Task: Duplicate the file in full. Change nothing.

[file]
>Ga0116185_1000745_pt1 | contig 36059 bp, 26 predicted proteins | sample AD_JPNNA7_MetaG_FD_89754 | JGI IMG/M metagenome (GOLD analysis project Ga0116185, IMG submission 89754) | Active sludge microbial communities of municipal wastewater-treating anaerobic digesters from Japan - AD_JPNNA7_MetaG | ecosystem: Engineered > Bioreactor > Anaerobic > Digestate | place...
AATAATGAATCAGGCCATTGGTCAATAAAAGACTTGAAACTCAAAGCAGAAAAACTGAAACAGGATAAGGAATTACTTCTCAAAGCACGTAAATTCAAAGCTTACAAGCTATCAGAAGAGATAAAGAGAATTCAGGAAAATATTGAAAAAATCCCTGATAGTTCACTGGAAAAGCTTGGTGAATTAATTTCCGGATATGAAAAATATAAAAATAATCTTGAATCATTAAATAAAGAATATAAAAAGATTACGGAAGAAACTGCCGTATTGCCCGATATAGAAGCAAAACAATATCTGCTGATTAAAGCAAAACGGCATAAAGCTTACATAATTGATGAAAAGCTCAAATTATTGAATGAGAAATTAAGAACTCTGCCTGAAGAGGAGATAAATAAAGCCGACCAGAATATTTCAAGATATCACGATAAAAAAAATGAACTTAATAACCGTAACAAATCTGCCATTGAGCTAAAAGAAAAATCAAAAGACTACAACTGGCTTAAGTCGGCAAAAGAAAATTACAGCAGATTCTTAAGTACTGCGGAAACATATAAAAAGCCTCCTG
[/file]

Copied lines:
>Ga0116185_1000745_pt1 | contig 36059 bp, 26 predicted proteins | sample AD_JPNNA7_MetaG_FD_89754 | JGI IMG/M metagenome (GOLD analysis project Ga0116185, IMG submission 89754) | Active sludge microbial communities of municipal wastewater-treating anaerobic digesters from Japan - AD_JPNNA7_MetaG | ecosystem: Engineered > Bioreactor > Anaerobic > Digestate | place...
AATAATGAATCAGGCCATTGGTCAATAAAAGACTTGAAACTCAAAGCAGAAAAACTGAAACAGGATAAGGAATTACTTCTCAAAGCACGTAAATTCAAAGCTTACAAGCTATCAGAAGAGATAAAGAGAATTCAGGAAAATATTGAAAAAATCCCTGATAGTTCACTGGAAAAGCTTGGTGAATTAATTTCCGGATATGAAAAATATAAAAATAATCTTGAATCATTAAATAAAGAATATAAAAAGATTACGGAAGAAACTGCCGTATTGCCCGATATAGAAGCAAAACAATATCTGCTGATTAAAGCAAAACGGCATAAAGCTTACATAATTGATGAAAAGCTCAAATTATTGAATGAGAAATTAAGAACTCTGCCTGAAGAGGAGATAAATAAAGCCGACCAGAATATTTCAAGATATCACGATAAAAAAAATGAACTTAATAACCGTAACAAATCTGCCATTGAGCTAAAAGAAAAATCAAAAGACTACAACTGGCTTAAGTCGGCAAAAGAAAATTACAGCAGATTCTTAAGTACTGCGGAAACATATAAAAAGCCTCCTG